Beauty Queens is a satire about a group of beauty queens who are stranded on an island and thus removed from the patriarchal rules that shape their daily lives. It is a commentary on society and what happens when people are removed from it. Essentially, it is a female take of Lord of the Flies by William Golding with themes of what it is like to grow up female/female-identified in a male dominated world. A world where we do not make the rules. A world where it seems as if we’ll never get a share in making the rules.
Beauty Queens brings to the forefront many serious social issues with it’s diverse cast of female characters. It has themes of gender, race, LGBT and disability issues through all of the diverse characters. This book has the most diverse cast of females I have ever seen portrayed in any medium.
One of the first things you may notice about Beauty Queens is the controversial choice to have a lack of male characters with many people asking “Why so many women?” My answer is “Why not?” Too many times we have seen a lack of strong and complex female characters. This book finally gives us that.
Personally, I find it funny how the fact that all the main characters are female is questioned when there are many books and movies with a lack of females that are not questioned (Lord of the Flies and the Maze Runner movies to name a few popular ones).
The patriarchy only sees women’s worth in what they can do for men. Hence, we get two-dimensional, quiet women. We get manic pixie dream girls. We get angry black women. We get mean girls. We get two dimensional background characters with little to no personality whose only job it to encourage the male protagonist.
There is a test called the Bechdel test. The Bechdel test requires that in a book or movie, there be two female characters that speak about something other than a man. Only about half of books or movies pass. There was a study that showed, that in 885 of the most successful U.S. films from 1950 to 2006, there were on average, two males to every female character.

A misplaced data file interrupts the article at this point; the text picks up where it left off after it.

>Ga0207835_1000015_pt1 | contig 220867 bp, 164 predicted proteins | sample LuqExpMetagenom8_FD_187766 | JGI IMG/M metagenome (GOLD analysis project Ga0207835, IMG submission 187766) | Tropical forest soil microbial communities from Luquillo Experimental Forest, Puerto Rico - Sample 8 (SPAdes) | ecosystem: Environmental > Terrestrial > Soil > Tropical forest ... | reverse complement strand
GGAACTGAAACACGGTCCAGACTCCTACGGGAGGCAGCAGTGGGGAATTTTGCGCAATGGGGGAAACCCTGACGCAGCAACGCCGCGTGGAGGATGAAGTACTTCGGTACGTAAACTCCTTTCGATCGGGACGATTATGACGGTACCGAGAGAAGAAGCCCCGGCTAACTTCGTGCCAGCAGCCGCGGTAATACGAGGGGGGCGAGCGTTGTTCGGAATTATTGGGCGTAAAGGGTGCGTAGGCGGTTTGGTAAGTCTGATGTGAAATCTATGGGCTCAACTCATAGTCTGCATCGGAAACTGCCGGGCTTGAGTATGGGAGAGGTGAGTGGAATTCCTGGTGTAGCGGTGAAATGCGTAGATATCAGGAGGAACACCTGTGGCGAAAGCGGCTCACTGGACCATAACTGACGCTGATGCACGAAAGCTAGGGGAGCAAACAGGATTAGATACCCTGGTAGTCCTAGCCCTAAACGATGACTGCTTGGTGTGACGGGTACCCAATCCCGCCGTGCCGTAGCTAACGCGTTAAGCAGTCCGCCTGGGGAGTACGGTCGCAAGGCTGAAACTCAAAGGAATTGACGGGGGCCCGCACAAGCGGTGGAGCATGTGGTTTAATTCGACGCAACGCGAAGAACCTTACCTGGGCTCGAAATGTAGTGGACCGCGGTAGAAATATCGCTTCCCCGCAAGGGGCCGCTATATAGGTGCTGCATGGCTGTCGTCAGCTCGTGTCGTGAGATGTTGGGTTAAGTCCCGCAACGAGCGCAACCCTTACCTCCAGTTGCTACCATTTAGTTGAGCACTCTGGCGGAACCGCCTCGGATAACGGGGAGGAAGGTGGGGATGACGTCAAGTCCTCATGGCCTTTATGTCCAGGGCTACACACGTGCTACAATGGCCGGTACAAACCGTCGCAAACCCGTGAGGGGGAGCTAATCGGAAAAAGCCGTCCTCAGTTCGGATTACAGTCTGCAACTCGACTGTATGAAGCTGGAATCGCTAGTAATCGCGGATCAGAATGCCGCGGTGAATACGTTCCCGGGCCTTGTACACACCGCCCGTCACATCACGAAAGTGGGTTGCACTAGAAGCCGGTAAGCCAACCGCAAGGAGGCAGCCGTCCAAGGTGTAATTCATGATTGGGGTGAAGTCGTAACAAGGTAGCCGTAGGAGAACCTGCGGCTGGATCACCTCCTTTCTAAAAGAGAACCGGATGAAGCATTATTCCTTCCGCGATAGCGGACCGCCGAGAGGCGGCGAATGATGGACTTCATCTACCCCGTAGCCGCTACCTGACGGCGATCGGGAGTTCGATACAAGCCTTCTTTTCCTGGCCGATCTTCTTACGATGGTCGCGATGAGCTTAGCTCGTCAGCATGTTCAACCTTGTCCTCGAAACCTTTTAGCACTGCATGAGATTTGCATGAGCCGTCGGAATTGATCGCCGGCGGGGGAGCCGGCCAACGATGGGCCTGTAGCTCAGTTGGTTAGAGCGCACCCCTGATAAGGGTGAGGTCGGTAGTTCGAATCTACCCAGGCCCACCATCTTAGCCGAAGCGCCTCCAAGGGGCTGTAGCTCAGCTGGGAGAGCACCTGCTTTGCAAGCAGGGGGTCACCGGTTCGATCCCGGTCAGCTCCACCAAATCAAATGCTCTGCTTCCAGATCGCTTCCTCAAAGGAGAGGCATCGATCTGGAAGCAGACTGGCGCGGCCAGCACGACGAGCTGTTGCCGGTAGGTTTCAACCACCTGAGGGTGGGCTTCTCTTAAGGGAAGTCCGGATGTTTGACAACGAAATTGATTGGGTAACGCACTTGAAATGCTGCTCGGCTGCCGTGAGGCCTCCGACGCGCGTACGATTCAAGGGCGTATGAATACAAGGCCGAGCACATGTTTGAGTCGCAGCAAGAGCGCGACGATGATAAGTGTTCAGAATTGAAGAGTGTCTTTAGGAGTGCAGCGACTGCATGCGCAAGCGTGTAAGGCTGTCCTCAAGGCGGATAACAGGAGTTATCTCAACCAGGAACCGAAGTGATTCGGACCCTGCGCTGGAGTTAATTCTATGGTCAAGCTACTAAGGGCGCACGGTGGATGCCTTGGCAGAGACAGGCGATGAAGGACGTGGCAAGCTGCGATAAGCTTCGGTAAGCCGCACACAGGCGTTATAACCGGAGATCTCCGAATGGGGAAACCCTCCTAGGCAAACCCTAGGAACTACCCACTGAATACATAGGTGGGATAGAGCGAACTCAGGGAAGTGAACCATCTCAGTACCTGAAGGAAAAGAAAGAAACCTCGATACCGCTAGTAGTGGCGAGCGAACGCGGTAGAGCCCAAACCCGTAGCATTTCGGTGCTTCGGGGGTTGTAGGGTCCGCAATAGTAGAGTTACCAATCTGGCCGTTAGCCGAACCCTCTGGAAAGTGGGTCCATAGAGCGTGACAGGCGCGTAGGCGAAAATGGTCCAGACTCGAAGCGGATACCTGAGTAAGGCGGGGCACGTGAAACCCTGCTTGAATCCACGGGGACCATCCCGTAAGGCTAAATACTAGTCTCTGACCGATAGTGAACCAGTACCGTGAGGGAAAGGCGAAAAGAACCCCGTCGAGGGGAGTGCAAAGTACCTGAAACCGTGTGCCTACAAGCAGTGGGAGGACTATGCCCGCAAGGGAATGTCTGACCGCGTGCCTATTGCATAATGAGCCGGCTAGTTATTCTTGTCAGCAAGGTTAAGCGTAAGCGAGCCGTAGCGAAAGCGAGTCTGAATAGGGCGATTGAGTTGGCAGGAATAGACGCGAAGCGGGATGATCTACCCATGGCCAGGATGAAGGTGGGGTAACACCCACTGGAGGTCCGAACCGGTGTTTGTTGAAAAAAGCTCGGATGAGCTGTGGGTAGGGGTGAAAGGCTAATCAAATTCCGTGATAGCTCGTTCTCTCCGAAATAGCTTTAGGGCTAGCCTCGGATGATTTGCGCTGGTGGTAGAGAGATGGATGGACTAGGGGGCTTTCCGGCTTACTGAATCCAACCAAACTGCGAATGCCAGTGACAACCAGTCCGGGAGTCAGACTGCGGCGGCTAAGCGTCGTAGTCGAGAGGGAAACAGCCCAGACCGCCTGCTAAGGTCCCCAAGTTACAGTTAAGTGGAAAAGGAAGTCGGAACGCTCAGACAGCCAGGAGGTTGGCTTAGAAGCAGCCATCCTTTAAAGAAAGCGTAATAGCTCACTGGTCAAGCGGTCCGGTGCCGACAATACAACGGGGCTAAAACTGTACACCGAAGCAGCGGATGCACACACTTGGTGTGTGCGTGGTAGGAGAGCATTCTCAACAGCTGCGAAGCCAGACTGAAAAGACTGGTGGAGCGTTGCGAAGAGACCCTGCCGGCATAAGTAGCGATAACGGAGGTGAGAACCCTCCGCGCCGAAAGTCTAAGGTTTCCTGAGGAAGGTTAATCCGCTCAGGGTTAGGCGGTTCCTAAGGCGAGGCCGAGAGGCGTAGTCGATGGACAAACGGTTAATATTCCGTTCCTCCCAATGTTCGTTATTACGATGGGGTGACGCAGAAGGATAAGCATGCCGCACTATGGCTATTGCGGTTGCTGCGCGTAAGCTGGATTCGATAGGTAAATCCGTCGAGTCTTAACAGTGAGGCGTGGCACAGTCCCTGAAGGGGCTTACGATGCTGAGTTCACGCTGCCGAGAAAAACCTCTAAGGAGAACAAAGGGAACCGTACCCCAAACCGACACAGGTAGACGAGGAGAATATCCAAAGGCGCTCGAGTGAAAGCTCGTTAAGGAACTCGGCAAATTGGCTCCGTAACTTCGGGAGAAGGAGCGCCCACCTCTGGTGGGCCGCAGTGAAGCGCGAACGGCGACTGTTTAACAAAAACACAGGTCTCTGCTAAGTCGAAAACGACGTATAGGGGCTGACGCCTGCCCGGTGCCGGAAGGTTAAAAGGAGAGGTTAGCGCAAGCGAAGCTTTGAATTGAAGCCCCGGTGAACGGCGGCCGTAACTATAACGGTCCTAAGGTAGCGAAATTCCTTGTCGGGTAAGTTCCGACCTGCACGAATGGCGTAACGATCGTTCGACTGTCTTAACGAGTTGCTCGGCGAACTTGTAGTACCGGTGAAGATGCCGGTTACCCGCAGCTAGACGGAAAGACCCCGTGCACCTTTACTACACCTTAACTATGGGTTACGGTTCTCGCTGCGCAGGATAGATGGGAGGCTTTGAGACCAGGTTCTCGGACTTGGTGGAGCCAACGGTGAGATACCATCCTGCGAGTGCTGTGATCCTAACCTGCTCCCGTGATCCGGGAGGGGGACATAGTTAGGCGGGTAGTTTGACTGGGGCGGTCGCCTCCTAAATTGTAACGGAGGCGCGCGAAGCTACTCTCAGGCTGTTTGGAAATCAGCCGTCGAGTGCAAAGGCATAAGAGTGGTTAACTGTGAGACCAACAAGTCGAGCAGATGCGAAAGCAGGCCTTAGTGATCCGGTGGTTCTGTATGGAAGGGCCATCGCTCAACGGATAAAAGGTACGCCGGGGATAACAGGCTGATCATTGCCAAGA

Beauty Queens rejects the status quo. Beauty Queens has girls who are intelligent, beautiful, competent and will not be silenced. They are so much more than their bodies or male sidekicks. They have flaws, strengths, doubts, fears and existential crisies like male characters are allowed to have. As Mary Lou says “Maybe girls need an island to find themselves. Maybe they need a place where no one’s watching so they can be who they really are.” These women do not exist for a man. They exist in their own right. They exist because they exist.
There is a test that measures the representation of women in fiction called the Bechdel test. It asks whether a work features at least two women who talk to each other about something other than a man. The requirement that the two women must be named is sometimes added. bechdeltest.com is a user-edited database of some 6,500 films classified by whether they pass the test, with the added requirement that the women must be named characters. As of April 2015, it listed 58% of these films as passing all three of the test’s requirements, 10% as failing one, 22% as failing two, and 10% as failing all three. That means 10% of movies don’t even have multiple women in it. Although this is a significant improvement from prior years, this is still not good enough. So often women are left out of literature and film. Finally, we are given a plot in which we are the central characters instead of just in the background.
Another, lesser-known test, the Vito Russo test, is used to measure a film’s or piece of literature’s representation of LGBT characters. In order to pass the test must have a character that identifies as LGBT that is not soley defined by their sexuality or gender identity and the character must be critical to the plot, ie, the character must matter. Beauty Queens passes this. The beauty queens aren’t just diverse by opinions and skillsets, but they also give representation to a group of people who often don’t get to see themselves represented in the media. There are three LGBT characters in the book and two who self-identify as such; Petra, a helpful and encouraging former boy band member entering the pageant to change views on gender, and to make enough money to get sex reassignment surgery. And Jennifer, a poor girl doing the beauty pageant as part of a program to help kids with bad pasts turn their lives around, who just happens to be a lesbian. The representation of different types of women in this book is one of the things that makes this book stand out. Many authors are afraid to have one LGBT character in their books let alone three. This representation showing LGBT as regular members of society is one of the things this book does so well.